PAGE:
Brent Cunningham also points out that the American public is almost entirely removed from the execution process.  This raises the question of whether or not the last meal is still a ritualized step offered before execution or whether the last meal’s relevance has declined.  According to Daniel LaChance, the last meal remains an important ritual because it offers an emotional component to an otherwise sterile execution process and restores a degree of humanity to the condemned.  On the other hand, even though last meals are a matter of public record, they are not a terribly well publicized phenomenon.  The last meal project site is attempting to change this.

The irony of the process is that prisoners often do not get what they ask for for their last meals.  Thus, the last meal ritual remains in use because what is considered important  is the request that is broadcast to the public.  Society can see that prisoners are treated with a degree of compassion, if they are given a special last meal before their execution.  So, considering this phenomenon, we have to ask, is justice served?

Chemical Weapons and Mass Killing in Syria

For the past few weeks, we have watched history in the making.  After the August 21st attack outside of Damascus, in which it has become clear that Bashar al-Assad’s regime used chemical weapons, President Obama spoke of the impetus for the U.S. to militarily intervene in Syria.  Though the “Syrian Crisis” now seems to be on the wane and President Obama has modified his approach, the crisis raised serious questions about the nature and means of death.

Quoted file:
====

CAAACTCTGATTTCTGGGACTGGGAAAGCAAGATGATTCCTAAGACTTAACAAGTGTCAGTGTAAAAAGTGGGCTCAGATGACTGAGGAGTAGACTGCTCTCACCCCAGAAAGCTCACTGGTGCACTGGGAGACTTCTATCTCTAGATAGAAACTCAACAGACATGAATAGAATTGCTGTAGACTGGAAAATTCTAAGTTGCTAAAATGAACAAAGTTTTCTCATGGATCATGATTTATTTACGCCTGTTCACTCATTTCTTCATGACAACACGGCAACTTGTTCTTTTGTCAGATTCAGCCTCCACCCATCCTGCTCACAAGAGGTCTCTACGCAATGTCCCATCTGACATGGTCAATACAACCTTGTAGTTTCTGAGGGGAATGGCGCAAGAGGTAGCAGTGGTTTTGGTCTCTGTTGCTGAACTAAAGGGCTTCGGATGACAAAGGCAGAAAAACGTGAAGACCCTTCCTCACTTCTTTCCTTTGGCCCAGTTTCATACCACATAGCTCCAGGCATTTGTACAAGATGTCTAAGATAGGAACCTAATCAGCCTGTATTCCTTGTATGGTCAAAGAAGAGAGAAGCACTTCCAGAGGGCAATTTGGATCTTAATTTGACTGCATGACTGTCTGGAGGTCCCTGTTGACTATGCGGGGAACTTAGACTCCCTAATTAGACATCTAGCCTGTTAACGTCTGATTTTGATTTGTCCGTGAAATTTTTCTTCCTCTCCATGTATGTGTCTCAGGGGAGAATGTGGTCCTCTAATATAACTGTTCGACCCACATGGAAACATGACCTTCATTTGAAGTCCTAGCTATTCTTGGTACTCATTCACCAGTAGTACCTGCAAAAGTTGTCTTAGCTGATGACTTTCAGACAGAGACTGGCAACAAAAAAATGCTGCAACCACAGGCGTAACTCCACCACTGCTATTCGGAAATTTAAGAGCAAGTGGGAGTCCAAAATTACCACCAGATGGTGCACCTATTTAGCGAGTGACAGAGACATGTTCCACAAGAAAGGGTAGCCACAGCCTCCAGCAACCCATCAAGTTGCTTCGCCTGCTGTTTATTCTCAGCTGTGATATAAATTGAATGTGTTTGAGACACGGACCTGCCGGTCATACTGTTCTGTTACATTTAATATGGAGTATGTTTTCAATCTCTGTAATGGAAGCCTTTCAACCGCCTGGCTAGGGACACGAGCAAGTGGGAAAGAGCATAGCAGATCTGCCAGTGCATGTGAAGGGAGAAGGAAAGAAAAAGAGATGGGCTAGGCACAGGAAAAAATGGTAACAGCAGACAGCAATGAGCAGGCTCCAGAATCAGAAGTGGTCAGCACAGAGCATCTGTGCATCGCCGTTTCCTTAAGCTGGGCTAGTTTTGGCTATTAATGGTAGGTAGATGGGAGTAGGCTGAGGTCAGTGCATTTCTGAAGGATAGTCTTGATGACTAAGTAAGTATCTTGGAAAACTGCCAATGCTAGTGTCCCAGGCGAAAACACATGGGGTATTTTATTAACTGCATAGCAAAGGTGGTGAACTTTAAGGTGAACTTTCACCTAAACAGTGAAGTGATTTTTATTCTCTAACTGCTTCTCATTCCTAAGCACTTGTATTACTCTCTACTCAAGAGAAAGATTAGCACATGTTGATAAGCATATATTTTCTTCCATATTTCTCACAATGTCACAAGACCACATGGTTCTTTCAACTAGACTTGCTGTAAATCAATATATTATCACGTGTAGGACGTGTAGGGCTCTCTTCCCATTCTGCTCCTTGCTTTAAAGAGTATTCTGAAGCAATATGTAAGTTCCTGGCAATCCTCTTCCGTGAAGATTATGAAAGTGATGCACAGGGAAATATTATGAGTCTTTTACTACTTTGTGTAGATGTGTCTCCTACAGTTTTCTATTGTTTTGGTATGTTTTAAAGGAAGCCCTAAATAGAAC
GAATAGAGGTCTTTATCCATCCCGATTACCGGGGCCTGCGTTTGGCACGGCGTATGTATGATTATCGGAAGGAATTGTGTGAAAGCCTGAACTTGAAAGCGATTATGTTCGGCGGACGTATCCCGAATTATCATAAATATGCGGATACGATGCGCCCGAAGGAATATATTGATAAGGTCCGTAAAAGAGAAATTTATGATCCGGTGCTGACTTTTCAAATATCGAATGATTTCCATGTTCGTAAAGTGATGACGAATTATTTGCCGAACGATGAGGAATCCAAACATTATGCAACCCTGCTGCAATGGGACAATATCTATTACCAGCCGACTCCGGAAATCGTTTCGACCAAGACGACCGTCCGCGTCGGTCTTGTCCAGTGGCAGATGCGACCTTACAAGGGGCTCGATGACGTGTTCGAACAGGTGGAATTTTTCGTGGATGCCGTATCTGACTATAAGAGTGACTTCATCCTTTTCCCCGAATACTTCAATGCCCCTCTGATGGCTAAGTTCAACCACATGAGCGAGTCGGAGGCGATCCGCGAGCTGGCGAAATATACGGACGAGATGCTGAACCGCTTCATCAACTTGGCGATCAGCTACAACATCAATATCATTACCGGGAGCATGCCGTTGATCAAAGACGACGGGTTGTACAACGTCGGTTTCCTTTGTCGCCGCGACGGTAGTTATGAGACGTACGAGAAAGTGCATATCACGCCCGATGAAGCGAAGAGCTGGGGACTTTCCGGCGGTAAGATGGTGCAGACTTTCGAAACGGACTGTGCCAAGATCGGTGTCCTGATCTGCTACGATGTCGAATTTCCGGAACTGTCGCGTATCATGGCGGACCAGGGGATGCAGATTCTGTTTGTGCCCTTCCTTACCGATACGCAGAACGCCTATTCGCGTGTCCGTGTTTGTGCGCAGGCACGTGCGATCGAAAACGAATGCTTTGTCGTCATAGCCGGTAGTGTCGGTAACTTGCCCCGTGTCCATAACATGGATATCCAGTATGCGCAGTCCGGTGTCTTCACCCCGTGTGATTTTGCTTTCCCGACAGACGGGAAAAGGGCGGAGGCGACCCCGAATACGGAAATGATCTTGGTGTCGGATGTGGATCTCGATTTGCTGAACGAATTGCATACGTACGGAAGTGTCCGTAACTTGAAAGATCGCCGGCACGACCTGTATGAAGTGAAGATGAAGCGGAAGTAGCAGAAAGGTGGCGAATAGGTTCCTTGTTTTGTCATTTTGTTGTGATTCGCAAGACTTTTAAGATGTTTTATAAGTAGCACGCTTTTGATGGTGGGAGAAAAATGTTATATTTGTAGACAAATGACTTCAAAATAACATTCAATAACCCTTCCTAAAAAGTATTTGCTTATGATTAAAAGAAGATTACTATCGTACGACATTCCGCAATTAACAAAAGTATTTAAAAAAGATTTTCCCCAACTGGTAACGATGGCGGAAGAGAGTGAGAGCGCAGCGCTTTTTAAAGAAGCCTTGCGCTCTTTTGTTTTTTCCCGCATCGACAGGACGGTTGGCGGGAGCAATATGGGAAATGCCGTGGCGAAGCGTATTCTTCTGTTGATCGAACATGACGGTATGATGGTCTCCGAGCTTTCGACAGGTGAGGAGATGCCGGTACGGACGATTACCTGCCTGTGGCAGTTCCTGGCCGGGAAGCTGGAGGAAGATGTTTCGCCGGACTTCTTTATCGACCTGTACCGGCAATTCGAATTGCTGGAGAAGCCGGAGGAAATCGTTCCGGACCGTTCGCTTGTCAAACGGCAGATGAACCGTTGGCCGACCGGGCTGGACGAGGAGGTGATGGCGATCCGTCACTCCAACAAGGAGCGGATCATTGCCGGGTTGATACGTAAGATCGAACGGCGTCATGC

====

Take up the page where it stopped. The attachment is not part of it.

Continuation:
Syria has been locked in a deadly civil war for over two years.  More than 100,000 people have died and millions have become refugees.  Yet, it was not until last month that President Obama warned the Assad regime not to cross a “red line,” a metaphorical humanitarian boundary.  The question is, do the means through which a regime murders its people matter?  Is there something fundamentally unthinkable about the use of chemical weapons?  According to a Huffington Post article (See below), not more than 500 casualties were observed from the chemical attacks.  Therefore, is this adequate justification for military intervention?

Without launching a debate on politics or U.S. foreign policy, I would like to discuss the implications of chemical weapons.  They seem to represent monstrous mass killing, not seen since the trench warfare of the first world war.  But they also hold a moral weight.  The argument appears to be that death is not just death, rather, the means matter.  There is something intrinsically horrific about extermination via gas.  President Obama used this idea, when he described children writhing in pain from chemical gas attacks.

The real question, then, is whether the means of death can be compared.  Are specific methods, such as chemical gas, absolutely immoral?  Do they justify U.S. retaliation via airstrike, which would presumably result in much larger civilian casualties, or can we accept that death is death, measurable in scale, but whose means do not matter?